Scott DiSavino and Nia Williams – (Reuters) U.S. and Canadian natural gas production is expected to hit new records in 2023, but growth may be slow due to weakened demand, pipeline bottlenecks, and a lack of new LNG export plants.
Gas demand surged worldwide after Russia cut off Europe’s primary supply, and the United States and Canada are expected to feed copious demand for exports in coming years, bolstered by high prices. The two countries produced a record combined 116 Bcf/d in 2022.
The United States has become one of Europe’s most important sources of gas, providing essential energy security after Moscow’s invasion of Ukraine.
Next year’s growth could be slower than in recent years. Major production fields in both countries are inhibited by a lack of pipelines to move gas to key markets, including export terminals in the U.S. Gulf. Canada is in the midst of building a large terminal to export LNG, but its completion is two years away.
“It’s not the production that can’t keep up, it’s just simply infrastructure constraints,” said Alan Armstrong, chief executive of Williams Cos, one of the biggest U.S. pipeline companies. “We’re going to go through a period here where production is going to be a little bit constrained.”
Much of U.S. and Canadian gas output increases this year came from gas associated with oil production in places like the Permian in West Texas and eastern New Mexico.
Bottlenecks constrain natural gas output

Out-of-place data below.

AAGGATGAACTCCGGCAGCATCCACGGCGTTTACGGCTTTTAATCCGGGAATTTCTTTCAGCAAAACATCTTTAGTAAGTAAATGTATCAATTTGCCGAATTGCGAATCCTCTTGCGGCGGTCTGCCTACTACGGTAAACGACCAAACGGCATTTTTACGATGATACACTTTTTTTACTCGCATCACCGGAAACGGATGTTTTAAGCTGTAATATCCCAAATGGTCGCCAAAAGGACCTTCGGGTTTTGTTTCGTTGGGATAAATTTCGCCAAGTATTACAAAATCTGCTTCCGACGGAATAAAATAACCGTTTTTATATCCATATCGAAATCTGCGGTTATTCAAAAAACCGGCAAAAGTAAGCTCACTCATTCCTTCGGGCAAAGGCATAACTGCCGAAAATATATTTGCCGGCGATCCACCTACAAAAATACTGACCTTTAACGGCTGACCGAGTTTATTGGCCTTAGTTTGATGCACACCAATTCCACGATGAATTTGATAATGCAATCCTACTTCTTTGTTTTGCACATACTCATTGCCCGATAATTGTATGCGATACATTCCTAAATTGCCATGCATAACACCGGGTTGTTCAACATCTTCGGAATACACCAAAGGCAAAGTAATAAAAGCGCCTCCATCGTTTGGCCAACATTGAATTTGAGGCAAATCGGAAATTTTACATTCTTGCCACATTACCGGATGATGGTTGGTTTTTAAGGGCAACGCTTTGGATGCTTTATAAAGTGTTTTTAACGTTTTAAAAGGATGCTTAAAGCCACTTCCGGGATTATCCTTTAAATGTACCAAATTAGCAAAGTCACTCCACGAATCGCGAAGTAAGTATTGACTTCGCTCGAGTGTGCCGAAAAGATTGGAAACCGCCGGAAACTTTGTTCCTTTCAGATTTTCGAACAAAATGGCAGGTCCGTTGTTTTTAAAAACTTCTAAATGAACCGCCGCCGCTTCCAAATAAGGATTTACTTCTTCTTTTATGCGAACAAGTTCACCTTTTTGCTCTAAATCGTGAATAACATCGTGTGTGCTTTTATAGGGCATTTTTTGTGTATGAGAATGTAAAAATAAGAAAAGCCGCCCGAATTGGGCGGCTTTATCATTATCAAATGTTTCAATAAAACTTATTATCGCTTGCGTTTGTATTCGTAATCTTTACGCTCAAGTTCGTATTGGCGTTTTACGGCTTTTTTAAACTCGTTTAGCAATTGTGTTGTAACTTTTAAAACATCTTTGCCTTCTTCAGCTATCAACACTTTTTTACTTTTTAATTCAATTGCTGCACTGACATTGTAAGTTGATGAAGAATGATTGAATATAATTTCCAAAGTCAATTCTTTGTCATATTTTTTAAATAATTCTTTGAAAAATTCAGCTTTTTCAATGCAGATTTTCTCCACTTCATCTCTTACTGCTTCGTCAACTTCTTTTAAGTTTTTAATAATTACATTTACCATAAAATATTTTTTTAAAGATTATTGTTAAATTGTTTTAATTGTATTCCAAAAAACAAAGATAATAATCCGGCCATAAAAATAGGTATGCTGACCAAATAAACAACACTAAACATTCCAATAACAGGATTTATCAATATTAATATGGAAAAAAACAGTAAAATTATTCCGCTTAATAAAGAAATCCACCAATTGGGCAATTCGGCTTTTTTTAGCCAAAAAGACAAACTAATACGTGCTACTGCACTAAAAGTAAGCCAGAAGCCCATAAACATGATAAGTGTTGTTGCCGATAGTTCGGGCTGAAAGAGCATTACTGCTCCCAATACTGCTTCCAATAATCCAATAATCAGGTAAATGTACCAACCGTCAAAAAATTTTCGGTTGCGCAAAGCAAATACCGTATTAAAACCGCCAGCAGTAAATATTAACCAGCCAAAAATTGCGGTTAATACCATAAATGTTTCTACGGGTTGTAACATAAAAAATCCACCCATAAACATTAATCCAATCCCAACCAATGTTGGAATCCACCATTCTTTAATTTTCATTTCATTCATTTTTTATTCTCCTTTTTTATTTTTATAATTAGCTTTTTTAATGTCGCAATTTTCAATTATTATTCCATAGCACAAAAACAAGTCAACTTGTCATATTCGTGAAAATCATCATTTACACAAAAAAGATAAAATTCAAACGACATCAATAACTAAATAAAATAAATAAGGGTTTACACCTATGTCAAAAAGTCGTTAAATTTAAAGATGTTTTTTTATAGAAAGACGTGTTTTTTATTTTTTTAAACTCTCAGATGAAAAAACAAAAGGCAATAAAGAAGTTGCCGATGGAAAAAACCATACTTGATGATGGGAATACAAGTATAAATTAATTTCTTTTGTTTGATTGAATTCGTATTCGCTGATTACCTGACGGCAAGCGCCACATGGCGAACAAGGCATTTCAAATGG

U.S. gas output is expected to rise to 100.4 Bcf/d in 2023, up 2% from 2022’s level, according to U.S. energy data. Canadian gas production is on track to reach a record 18 Bcf/d in 2022 and 19 Bcf/d in 2023, according to energy consultancy Rystad Energy.
Output in the Haynesville, located in Arkansas, Louisiana, and Texas, and the Permian has increased more than 20% annually over the past five years and was on track to rise about 10% in 2022, according to federal forecasts.
But continued growth depends on building more pipelines, lest those basins become constrained like Appalachia, the biggest U.S. shale gas region in Pennsylvania, Ohio, and West Virginia.
Pipelines are also constrained in Canada due to swift production growth, particularly TC Energy Corp.’s NGTL pipeline system that ships gas around and out of western Canada.
In August, gas prices in Alberta briefly turned negative because of bottlenecks stemming from NGTL maintenance. TC Energy is expanding the system to boost flows.
Growing LNG export demand
From 2017 to 2021, U.S. LNG exports rose by an average of 96% annually, but that pace is expected to slow with no new U.S. terminals set to open in 2023.
U.S. LNG exports are expected to reach 10.6 Bcf/d in 2022 and 12.3 bBcf/d in 2023, according to federal estimates. Exports could rise in 2023 once Freeport LNG’s plant in Texas returns to service. It has been closed for several months since a fire in June. At least two new U.S. LNG export plants are expected to enter service in 2024.
“Growth in associated gas will cause an oversupply of gas going into next year because we don’t see the same growth in demand until new LNG export plants enter service in the 2025-2030 time frame,” said Rob Wilson, vice president of analytics at energy research firm East Daley.
If Canadian output rises in anticipation of future shipments from the Shell-led LNG Canada project starting in 2025, it could depress prices, Wood Mackenzie analyst Dulles Wang said.
Analysts expect gas prices at the U.S. Henry Hub benchmark in Louisiana to average $5.19/MMBtu in 2023, down from the current $5.39/MMBtu.
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